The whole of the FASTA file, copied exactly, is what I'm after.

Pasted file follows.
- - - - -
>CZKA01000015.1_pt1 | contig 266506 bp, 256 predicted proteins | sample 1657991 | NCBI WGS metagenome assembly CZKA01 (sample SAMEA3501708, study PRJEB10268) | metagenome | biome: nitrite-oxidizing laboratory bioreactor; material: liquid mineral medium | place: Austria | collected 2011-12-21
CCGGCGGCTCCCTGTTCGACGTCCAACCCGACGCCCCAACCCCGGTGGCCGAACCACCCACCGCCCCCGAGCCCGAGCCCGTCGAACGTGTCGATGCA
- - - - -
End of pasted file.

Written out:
>CZKA01000015.1_pt1 | contig 266506 bp, 256 predicted proteins | sample 1657991 | NCBI WGS metagenome assembly CZKA01 (sample SAMEA3501708, study PRJEB10268) | metagenome | biome: nitrite-oxidizing laboratory bioreactor; material: liquid mineral medium | place: Austria | collected 2011-12-21
CCGGCGGCTCCCTGTTCGACGTCCAACCCGACGCCCCAACCCCGGTGGCCGAACCACCCACCGCCCCCGAGCCCGAGCCCGTCGAACGTGTCGATGCA